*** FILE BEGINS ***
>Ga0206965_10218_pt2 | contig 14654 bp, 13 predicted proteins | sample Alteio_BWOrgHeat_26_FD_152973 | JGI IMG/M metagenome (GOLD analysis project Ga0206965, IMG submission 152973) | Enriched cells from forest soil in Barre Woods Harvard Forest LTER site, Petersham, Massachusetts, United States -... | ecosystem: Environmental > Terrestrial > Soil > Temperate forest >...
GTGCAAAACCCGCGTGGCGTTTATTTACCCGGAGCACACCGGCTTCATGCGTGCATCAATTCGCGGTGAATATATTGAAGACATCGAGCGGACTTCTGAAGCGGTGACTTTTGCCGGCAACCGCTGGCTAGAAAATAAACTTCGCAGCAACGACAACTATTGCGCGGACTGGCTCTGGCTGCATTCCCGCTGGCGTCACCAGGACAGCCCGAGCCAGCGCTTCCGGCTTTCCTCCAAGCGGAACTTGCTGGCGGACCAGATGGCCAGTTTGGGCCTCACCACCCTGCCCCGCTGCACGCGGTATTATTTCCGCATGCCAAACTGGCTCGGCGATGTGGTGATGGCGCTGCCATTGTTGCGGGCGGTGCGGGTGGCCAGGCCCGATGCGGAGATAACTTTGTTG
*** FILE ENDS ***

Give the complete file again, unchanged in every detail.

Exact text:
>Ga0206965_10218_pt2 | contig 14654 bp, 13 predicted proteins | sample Alteio_BWOrgHeat_26_FD_152973 | JGI IMG/M metagenome (GOLD analysis project Ga0206965, IMG submission 152973) | Enriched cells from forest soil in Barre Woods Harvard Forest LTER site, Petersham, Massachusetts, United States -... | ecosystem: Environmental > Terrestrial > Soil > Temperate forest >...
GTGCAAAACCCGCGTGGCGTTTATTTACCCGGAGCACACCGGCTTCATGCGTGCATCAATTCGCGGTGAATATATTGAAGACATCGAGCGGACTTCTGAAGCGGTGACTTTTGCCGGCAACCGCTGGCTAGAAAATAAACTTCGCAGCAACGACAACTATTGCGCGGACTGGCTCTGGCTGCATTCCCGCTGGCGTCACCAGGACAGCCCGAGCCAGCGCTTCCGGCTTTCCTCCAAGCGGAACTTGCTGGCGGACCAGATGGCCAGTTTGGGCCTCACCACCCTGCCCCGCTGCACGCGGTATTATTTCCGCATGCCAAACTGGCTCGGCGATGTGGTGATGGCGCTGCCATTGTTGCGGGCGGTGCGGGTGGCCAGGCCCGATGCGGAGATAACTTTGTTG